Where blue and white marlin occur in the same area, tailor your spread to allow an even chance at both species. "Place larger baits such as horse ballyhoo or mackerel on heavy tackle in the long-rigger positions," Green suggests. "White marlin rarely bother those baits, preferring small ballyhoo run close to the teasers. On the other hand, a customer told me he recently caught a white marlin on a Mold Craft Super Chugger, so there's an exception to every rule."
Bowers and his teammates on Hammer Time usually deploy a dredge and squid chain as teasers, then complete the spread with two baits on flat lines and two in short-rigger positions. "We almost always use naked ballyhoo, but may put a Sea Witch or rubber skirt on one of the rigger baits to spice things up," says Bowers. "All four baits run close to the teasers in case a white pops up around the dredge." Emphatically endorsing downsized baits, he adds, "Use small ballyhoo, not medium. Small ballyhoo seem to be the favorite on the dinner table for these guys."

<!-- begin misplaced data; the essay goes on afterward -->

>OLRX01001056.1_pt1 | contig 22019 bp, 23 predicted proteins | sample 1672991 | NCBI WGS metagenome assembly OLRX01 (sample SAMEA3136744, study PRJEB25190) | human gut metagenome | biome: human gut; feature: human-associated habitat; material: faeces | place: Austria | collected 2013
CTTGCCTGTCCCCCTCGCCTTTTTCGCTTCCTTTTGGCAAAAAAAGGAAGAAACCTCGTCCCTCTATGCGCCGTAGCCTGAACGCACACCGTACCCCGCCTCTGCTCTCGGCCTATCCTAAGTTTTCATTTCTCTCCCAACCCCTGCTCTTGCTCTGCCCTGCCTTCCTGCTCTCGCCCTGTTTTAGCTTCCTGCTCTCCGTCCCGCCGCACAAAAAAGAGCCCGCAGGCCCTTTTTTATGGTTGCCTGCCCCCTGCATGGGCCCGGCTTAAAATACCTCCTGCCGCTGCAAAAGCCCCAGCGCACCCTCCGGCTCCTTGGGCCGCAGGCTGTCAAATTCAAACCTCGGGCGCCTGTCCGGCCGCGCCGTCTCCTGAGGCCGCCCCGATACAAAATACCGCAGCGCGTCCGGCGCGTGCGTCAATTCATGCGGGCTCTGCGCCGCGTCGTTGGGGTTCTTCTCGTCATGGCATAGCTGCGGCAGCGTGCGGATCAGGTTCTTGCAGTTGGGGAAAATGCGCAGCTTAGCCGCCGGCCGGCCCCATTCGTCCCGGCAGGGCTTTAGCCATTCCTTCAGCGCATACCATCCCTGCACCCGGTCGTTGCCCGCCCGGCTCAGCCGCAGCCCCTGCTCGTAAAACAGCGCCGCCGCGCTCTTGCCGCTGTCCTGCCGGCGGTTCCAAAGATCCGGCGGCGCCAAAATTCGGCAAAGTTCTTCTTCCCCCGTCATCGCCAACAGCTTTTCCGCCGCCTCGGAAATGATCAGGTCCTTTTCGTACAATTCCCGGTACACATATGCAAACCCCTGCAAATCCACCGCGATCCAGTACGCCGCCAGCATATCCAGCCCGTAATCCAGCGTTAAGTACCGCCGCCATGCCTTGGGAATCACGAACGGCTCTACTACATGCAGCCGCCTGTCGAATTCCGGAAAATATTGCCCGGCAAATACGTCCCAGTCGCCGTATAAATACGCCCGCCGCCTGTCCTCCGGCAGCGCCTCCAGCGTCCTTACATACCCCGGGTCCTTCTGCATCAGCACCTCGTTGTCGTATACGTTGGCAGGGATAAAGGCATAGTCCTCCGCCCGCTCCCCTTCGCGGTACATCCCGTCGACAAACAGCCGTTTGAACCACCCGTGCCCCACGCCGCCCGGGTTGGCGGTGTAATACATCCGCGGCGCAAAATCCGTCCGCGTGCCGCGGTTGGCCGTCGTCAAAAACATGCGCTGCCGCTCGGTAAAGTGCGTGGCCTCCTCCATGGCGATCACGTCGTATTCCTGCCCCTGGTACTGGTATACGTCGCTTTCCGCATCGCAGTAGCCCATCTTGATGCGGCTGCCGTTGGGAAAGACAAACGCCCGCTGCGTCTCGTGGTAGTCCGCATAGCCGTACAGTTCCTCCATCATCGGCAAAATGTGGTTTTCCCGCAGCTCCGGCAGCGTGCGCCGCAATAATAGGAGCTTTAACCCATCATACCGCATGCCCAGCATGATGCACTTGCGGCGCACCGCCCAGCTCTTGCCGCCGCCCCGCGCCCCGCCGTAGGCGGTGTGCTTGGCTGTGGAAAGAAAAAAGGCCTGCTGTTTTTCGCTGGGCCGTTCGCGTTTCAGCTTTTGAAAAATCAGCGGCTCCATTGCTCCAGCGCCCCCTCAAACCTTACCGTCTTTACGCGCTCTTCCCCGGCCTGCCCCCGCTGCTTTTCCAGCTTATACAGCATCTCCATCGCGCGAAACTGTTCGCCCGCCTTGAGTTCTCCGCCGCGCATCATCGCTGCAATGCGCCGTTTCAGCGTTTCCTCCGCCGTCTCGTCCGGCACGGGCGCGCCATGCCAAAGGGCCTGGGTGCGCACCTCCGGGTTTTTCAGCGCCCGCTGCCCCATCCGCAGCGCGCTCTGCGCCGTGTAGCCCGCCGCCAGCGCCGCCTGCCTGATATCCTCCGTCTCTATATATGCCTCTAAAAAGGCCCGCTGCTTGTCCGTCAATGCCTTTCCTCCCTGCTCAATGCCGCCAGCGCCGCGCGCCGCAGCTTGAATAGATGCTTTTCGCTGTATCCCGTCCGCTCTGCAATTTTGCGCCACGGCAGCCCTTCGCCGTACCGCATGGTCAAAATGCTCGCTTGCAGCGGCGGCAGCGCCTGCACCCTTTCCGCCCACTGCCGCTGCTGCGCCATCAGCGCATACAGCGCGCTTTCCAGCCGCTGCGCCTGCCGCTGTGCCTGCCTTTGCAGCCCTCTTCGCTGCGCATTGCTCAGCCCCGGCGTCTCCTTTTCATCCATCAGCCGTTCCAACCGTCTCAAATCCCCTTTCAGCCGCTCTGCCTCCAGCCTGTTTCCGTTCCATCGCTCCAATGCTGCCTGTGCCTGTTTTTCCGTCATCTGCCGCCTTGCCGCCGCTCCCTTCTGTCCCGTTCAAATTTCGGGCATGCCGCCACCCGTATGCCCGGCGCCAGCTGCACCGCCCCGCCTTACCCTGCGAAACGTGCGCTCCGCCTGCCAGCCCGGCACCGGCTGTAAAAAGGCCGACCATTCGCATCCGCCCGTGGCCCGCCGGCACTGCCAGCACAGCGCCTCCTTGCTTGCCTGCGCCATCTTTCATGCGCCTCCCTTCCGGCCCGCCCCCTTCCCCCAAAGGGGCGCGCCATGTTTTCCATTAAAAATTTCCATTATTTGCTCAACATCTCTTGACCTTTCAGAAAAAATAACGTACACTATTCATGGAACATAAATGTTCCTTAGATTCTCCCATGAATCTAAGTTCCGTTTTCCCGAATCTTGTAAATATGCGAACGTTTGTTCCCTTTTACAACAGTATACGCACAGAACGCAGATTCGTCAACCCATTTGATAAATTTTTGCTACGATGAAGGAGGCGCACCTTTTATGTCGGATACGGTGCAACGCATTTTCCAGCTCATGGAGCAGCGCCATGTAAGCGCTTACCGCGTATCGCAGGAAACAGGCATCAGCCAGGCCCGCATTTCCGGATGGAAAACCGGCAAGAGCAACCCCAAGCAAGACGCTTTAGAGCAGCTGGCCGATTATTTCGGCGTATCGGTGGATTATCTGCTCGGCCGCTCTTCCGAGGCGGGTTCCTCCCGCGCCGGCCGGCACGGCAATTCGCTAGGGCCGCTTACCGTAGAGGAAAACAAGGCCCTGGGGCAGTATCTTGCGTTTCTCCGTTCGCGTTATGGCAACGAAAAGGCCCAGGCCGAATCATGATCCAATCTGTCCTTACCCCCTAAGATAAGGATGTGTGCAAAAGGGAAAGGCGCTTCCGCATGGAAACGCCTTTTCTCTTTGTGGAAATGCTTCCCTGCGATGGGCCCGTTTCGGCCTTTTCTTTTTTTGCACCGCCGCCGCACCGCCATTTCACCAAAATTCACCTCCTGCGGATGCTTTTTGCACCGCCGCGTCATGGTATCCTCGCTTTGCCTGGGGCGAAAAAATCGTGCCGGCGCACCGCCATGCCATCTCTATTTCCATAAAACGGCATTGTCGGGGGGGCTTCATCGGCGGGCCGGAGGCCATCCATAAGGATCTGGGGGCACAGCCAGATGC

Adding some pizzazz to ballyhoo may help coax or goad fish into eating. "Sometimes white marlin zip into a spread and don't notice naked ballyhoo, or they flash from bait to bait to bait without making up their minds," says Green. "Putting a lure over the bait helps it stand out. A chrome jet head will attract fish and draw strikes, but whites may drop a hard, heavy lure once they feel it." Soft lures such as Mold Crafts or Stalker Baitheads work better because fish can squeeze them. Chugger heads like these seem to raise more fish and draw more strikes because they generate smoke trails while keeping baits under the surface. But the fish can still feel them, so getting solid hookups can be tough.